SINGAPORE: Few doubt the need for business of all sizes to have an online presence, but Facebook has suggested that SMEs in Southeast Asia may be better off with a social media presence than a website.
Arrow Guo, head of Small & Medium Business, SEA at Facebook, made the case, writing in Marketing that as more and more of the region's 600m people go online, many are bypassing desktops in favour of mobile devices.
And with a significant proportion using Facebook and checking it up to 14 times a day there are clearly opportunities for brands to reach a sizeable audience through the social networking giant.
Guo observed a growing trend of small businesses without websites operating through Facebook Pages, and said these were now effectively new storefronts for them. He also reported that nearly 70% of Facebook users were connected to at least one SME page from their home country.
But recent regional research from Edelman suggests that brand-based content on social media attracts generally low levels of engagement.
"In Southeast Asia only Vietnam posts double-digit engagement levels with brand-based content, standing at an impressive 25%," PR Week reported. "Elsewhere, however, most markets struggle to get above 1%."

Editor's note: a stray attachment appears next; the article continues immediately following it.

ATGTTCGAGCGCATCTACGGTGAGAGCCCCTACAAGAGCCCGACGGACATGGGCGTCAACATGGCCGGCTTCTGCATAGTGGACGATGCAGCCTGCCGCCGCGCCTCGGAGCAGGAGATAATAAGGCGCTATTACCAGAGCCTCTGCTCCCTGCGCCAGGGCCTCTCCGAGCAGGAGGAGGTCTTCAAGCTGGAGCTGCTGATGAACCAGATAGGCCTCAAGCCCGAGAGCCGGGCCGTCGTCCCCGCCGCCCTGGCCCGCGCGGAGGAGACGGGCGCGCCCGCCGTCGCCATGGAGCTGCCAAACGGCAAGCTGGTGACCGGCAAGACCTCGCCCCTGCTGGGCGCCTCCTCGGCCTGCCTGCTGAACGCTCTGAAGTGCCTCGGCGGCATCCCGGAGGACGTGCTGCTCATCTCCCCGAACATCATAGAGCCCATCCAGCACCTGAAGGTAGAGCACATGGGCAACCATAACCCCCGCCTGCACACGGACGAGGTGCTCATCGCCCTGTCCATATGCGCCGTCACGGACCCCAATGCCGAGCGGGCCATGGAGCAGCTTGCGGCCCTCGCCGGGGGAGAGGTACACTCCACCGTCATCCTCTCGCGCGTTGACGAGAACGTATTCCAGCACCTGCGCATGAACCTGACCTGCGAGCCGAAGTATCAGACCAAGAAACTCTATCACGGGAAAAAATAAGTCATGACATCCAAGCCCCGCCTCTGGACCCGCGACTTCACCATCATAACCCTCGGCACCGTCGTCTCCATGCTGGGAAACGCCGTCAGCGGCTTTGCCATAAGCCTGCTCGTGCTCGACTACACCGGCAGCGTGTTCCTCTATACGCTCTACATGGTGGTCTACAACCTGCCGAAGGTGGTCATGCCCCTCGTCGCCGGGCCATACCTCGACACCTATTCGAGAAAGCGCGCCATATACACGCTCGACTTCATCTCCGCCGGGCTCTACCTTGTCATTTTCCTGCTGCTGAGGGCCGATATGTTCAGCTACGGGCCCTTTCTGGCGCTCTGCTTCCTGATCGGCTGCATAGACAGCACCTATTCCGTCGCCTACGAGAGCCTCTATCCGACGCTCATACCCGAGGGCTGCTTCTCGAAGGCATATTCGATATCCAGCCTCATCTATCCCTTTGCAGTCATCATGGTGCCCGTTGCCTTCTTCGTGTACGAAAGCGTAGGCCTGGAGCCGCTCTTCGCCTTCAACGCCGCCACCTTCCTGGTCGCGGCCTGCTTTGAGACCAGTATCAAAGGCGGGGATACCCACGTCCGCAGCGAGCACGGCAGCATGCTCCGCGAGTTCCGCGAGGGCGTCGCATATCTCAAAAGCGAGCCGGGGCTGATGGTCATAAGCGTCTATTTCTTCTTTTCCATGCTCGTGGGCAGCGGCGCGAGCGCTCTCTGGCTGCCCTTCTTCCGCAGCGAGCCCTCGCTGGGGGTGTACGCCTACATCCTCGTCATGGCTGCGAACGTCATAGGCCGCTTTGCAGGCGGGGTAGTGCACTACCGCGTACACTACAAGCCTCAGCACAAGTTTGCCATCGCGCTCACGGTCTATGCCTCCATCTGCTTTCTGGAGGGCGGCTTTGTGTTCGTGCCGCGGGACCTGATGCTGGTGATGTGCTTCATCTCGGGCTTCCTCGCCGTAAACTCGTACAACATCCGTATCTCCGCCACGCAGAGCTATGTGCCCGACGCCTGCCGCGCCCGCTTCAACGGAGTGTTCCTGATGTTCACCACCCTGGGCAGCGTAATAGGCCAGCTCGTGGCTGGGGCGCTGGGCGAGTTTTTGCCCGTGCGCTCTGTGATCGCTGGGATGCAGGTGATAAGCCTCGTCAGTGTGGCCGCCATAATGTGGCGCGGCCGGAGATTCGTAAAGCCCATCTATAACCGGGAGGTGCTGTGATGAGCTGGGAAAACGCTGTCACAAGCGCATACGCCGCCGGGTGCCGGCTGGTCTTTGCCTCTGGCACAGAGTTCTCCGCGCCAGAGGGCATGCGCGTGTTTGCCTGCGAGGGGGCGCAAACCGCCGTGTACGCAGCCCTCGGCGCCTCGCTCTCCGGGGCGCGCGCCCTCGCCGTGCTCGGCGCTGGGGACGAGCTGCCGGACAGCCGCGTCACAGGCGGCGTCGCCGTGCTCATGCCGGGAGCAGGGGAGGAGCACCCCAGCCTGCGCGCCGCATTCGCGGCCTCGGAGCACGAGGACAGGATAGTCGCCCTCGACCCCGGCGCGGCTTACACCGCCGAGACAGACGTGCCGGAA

For Thailand, the figure stood at 1.17% and fell progressively thereafter, to 0.6% for the Philippines, 0.55% for Singapore, 0.4% for Malaysia and 0.29% for Indonesia.
It was also in Southeast Asia that Quartz earlier this year undertook some research which was widely reported along the lines of "Facebook is the internet". It was not quite that simple, although Quartz did find that 11% of Indonesians who said they used Facebook also said they did not use the internet.
This, it suggested, could have "profound effects on how the internet evolves": if consumers are spending much of their time on Facebook, then businesses, governments and publishers will also need to go there.
Its new Instant Articles program is just the latest example of how this is already happening.
Ultimately there is a danger that everyone will end up playing by the rules of one company, and that, Quartz argued, "has implications for us all".
Data sourced from Marketing, PR Week, Quartz; additional content by Warc staff